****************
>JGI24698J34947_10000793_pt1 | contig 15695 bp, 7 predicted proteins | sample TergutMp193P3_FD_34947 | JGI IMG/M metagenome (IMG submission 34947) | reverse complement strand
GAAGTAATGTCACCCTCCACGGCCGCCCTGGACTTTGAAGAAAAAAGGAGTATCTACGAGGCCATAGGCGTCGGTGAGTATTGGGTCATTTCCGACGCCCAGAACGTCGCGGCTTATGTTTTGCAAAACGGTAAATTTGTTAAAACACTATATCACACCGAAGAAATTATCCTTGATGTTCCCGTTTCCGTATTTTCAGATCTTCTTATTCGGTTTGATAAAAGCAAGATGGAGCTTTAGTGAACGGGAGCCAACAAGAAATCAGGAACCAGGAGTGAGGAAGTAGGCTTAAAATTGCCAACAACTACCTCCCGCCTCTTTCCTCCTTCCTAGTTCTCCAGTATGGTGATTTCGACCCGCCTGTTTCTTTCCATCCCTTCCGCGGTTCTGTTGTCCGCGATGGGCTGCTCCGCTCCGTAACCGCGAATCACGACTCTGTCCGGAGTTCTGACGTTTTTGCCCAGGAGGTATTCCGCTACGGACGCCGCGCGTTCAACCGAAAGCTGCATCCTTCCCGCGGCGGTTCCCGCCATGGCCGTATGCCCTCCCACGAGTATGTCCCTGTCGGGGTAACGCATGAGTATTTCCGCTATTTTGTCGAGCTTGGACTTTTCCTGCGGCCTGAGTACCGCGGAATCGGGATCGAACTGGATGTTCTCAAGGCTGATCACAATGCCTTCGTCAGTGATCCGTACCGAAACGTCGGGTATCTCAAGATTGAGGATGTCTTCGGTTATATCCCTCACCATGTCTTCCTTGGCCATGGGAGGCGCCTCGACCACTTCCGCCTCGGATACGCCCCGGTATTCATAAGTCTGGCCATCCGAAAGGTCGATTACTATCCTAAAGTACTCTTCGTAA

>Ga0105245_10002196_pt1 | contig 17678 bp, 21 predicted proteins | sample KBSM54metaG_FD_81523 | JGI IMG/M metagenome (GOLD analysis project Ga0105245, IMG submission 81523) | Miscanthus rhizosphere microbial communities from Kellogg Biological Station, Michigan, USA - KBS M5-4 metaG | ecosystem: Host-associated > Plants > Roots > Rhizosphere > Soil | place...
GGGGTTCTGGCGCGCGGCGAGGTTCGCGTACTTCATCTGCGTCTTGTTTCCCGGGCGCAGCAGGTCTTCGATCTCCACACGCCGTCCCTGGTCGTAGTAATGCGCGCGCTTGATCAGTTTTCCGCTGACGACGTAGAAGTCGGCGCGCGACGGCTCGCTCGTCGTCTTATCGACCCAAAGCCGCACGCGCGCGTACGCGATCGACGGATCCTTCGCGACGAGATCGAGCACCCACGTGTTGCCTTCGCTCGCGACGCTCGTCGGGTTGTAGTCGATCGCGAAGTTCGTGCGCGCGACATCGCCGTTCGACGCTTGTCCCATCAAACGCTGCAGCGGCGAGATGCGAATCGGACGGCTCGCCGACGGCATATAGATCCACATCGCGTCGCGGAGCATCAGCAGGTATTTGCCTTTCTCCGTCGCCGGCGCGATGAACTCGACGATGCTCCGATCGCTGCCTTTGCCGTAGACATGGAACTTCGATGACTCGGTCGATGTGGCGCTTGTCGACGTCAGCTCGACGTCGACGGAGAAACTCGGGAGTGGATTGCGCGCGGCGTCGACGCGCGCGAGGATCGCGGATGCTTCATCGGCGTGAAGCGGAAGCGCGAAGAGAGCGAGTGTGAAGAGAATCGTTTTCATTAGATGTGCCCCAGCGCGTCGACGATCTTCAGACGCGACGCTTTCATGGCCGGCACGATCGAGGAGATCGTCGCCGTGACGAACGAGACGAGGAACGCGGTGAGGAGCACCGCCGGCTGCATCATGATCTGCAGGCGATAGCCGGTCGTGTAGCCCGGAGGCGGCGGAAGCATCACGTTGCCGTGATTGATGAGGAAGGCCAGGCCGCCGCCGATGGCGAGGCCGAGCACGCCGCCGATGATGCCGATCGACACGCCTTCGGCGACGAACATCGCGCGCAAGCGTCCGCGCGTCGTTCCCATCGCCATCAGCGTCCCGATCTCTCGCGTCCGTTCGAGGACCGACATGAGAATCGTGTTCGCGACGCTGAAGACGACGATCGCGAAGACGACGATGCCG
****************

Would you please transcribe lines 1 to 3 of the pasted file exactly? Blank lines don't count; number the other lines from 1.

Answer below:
>JGI24698J34947_10000793_pt1 | contig 15695 bp, 7 predicted proteins | sample TergutMp193P3_FD_34947 | JGI IMG/M metagenome (IMG submission 34947) | reverse complement strand
GAAGTAATGTCACCCTCCACGGCCGCCCTGGACTTTGAAGAAAAAAGGAGTATCTACGAGGCCATAGGCGTCGGTGAGTATTGGGTCATTTCCGACGCCCAGAACGTCGCGGCTTATGTTTTGCAAAACGGTAAATTTGTTAAAACACTATATCACACCGAAGAAATTATCCTTGATGTTCCCGTTTCCGTATTTTCAGATCTTCTTATTCGGTTTGATAAAAGCAAGATGGAGCTTTAGTGAACGGGAGCCAACAAGAAATCAGGAACCAGGAGTGAGGAAGTAGGCTTAAAATTGCCAACAACTACCTCCCGCCTCTTTCCTCCTTCCTAGTTCTCCAGTATGGTGATTTCGACCCGCCTGTTTCTTTCCATCCCTTCCGCGGTTCTGTTGTCCGCGATGGGCTGCTCCGCTCCGTAACCGCGAATCACGACTCTGTCCGGAGTTCTGACGTTTTTGCCCAGGAGGTATTCCGCTACGGACGCCGCGCGTTCAACCGAAAGCTGCATCCTTCCCGCGGCGGTTCCCGCCATGGCCGTATGCCCTCCCACGAGTATGTCCCTGTCGGGGTAACGCATGAGTATTTCCGCTATTTTGTCGAGCTTGGACTTTTCCTGCGGCCTGAGTACCGCGGAATCGGGATCGAACTGGATGTTCTCAAGGCTGATCACAATGCCTTCGTCAGTGATCCGTACCGAAACGTCGGGTATCTCAAGATTGAGGATGTCTTCGGTTATATCCCTCACCATGTCTTCCTTGGCCATGGGAGGCGCCTCGACCACTTCCGCCTCGGATACGCCCCGGTATTCATAAGTCTGGCCATCCGAAAGGTCGATTACTATCCTAAAGTACTCTTCGTAA

>Ga0105245_10002196_pt1 | contig 17678 bp, 21 predicted proteins | sample KBSM54metaG_FD_81523 | JGI IMG/M metagenome (GOLD analysis project Ga0105245, IMG submission 81523) | Miscanthus rhizosphere microbial communities from Kellogg Biological Station, Michigan, USA - KBS M5-4 metaG | ecosystem: Host-associated > Plants > Roots > Rhizosphere > Soil | place...